Black hole imaging with the Event Horizon Telescope

Wednesday, October 9, 2019 11:15 am - 11:15 am EDT (GMT -04:00)

Astronomy Seminar Series

Lindy Blackburn, Harvard-Smithsonian Center for Astrophysics

The Event Horizon Telescope (EHT) Collaboration released the first image of black hole in April of this year, opening the field of horizon-scale study of the spacetime and environments around black holes via direct imaging. The radio image, taken at a wavelength of 1.3 mm (230 GHz) and using the technique of very-long-baseline interferometry, matches that of lensed photons from relativistic magnetized plasma surrounding a 6.5 billion solar mass black hole at the center of M87. I will introduce the EHT instrument and first results, highlighting the challenges in processing, calibrating, and fitting images and models to the originally petabytes of data from the heterogeneous EHT array. I will also discuss next steps for the EHT, including plans for higher fidelity imaging and movie-making with the addition of antennas on the ground and in space.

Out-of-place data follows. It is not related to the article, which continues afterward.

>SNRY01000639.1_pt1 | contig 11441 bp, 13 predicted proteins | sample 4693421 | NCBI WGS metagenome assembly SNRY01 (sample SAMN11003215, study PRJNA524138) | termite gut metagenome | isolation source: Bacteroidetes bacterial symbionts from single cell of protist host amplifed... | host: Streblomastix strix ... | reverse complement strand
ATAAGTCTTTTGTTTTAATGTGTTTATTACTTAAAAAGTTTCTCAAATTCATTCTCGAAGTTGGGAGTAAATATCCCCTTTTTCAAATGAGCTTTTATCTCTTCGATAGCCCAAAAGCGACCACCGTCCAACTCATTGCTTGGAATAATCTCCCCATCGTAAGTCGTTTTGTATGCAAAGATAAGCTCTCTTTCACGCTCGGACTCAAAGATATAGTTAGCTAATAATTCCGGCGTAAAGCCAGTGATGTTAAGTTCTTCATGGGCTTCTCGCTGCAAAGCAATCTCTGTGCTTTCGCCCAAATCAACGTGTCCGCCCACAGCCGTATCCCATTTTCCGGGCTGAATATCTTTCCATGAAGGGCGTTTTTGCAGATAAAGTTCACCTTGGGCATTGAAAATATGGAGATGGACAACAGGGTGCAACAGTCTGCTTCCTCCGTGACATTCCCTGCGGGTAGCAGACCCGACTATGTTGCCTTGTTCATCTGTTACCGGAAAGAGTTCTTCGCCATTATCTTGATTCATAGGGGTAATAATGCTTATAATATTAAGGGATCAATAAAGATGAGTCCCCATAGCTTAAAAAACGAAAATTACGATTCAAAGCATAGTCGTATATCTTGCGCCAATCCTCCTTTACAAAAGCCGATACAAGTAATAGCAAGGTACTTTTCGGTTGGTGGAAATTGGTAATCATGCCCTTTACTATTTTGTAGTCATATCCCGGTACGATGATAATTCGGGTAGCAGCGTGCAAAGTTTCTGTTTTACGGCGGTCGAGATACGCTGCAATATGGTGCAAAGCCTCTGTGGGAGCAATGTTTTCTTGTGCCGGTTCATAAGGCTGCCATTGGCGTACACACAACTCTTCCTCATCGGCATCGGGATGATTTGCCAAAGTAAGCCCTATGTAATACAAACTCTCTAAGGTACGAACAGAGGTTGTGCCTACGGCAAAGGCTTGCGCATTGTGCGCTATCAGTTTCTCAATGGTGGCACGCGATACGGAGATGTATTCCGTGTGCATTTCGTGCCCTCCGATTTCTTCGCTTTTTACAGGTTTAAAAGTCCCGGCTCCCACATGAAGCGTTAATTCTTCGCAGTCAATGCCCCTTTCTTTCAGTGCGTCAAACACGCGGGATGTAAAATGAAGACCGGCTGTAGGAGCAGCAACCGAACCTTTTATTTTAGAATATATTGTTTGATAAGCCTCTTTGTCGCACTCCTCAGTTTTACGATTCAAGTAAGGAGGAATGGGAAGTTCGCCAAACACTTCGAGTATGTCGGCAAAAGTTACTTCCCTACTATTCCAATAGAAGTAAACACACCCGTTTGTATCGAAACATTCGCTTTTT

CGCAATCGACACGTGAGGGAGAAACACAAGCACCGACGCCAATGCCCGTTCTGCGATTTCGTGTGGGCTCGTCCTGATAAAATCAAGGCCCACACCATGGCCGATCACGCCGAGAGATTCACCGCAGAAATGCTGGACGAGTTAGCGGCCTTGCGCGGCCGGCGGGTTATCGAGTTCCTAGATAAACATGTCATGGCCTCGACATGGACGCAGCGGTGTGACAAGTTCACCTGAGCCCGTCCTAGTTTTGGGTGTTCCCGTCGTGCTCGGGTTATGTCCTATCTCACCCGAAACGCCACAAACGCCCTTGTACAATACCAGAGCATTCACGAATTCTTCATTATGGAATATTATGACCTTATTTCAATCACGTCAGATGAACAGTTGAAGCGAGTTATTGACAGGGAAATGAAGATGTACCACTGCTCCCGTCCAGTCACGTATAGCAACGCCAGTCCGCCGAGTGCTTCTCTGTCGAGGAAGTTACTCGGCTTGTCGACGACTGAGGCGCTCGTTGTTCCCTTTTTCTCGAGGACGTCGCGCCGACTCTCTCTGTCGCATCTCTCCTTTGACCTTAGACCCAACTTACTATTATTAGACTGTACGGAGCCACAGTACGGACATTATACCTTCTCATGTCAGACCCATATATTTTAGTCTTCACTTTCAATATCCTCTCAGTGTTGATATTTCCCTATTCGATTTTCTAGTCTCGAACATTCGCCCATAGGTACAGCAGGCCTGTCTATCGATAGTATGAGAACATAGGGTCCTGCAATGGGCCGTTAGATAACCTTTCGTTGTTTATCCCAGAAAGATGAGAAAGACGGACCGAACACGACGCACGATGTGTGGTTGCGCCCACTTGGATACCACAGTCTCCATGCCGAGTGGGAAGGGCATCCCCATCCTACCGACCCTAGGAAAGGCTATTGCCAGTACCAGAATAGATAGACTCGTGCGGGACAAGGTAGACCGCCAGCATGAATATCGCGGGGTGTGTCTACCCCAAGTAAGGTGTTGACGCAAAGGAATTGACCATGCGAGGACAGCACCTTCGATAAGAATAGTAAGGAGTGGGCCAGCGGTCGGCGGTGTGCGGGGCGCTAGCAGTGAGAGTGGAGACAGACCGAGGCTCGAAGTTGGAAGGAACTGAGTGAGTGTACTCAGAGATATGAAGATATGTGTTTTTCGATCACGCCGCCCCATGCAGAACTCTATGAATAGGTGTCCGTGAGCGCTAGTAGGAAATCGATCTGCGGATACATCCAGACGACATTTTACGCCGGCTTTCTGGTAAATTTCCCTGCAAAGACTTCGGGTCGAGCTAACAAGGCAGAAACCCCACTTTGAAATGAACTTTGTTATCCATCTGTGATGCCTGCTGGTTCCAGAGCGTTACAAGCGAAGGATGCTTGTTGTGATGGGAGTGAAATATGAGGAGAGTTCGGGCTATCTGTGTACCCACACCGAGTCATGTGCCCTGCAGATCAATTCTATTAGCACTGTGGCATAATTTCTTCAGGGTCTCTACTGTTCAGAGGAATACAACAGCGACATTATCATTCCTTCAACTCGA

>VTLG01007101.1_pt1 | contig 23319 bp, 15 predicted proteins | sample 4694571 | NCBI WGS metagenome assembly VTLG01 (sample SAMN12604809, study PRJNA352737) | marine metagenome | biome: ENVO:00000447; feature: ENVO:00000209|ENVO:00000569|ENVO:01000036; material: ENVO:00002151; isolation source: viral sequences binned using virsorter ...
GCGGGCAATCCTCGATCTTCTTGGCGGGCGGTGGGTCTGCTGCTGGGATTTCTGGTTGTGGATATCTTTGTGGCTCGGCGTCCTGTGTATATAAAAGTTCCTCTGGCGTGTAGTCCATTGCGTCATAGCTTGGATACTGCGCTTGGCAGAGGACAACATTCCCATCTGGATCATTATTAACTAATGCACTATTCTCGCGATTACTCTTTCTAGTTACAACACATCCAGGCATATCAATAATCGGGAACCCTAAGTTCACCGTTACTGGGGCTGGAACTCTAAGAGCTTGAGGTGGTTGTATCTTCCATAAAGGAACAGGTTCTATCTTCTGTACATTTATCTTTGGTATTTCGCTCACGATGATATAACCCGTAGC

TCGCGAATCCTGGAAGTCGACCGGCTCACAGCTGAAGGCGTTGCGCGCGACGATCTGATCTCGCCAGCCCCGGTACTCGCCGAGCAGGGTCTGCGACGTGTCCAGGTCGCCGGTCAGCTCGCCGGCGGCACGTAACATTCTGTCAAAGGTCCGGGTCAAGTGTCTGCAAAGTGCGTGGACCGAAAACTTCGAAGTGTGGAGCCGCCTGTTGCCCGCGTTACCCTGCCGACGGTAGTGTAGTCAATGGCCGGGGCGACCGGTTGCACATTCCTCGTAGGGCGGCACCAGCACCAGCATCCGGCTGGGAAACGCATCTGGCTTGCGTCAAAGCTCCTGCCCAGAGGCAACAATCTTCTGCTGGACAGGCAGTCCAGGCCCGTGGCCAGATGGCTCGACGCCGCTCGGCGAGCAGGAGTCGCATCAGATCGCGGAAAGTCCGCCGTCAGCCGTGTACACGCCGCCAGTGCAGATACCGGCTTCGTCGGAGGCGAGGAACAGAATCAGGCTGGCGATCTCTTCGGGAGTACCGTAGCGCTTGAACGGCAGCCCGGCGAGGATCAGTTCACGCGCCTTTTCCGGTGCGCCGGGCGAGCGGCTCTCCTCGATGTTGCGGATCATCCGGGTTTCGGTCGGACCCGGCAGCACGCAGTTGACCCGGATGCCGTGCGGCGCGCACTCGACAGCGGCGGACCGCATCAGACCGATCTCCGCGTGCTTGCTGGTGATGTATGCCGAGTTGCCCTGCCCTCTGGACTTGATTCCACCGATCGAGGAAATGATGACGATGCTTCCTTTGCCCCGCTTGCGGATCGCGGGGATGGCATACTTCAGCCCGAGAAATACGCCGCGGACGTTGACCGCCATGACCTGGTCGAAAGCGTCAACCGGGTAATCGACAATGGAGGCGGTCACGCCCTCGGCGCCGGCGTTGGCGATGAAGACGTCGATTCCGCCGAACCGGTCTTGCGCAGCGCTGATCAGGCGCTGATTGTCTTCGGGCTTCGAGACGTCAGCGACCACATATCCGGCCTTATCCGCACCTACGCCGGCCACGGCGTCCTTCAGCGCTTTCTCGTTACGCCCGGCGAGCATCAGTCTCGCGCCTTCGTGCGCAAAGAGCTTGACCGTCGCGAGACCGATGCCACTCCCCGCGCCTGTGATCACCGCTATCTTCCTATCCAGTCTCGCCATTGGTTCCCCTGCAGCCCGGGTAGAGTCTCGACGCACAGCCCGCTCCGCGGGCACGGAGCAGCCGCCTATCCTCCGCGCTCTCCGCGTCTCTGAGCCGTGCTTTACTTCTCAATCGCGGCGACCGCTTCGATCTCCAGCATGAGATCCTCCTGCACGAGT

Lindy Blackburn is a Radio Astronomer and EHT Data Scientist at the Harvard-Smithsonian Center for Astrophysics. He works on data statistics and calibration for the Event Horizon Telescope, toward the goal of obtaining high-resolution images of supermassive black holes. Lindy obtained a PhD in physics from MIT while working on the LIGO experiment, and was a NASA postdoctoral program fellow at Goddard Space Flight Center, working on searches for high-energy counterparts to gravitational-wave detections with the Fermi telescope. He has a general interest in black-holes, experimental general relativity, and the application of statistical methods and modeling for precision measurement.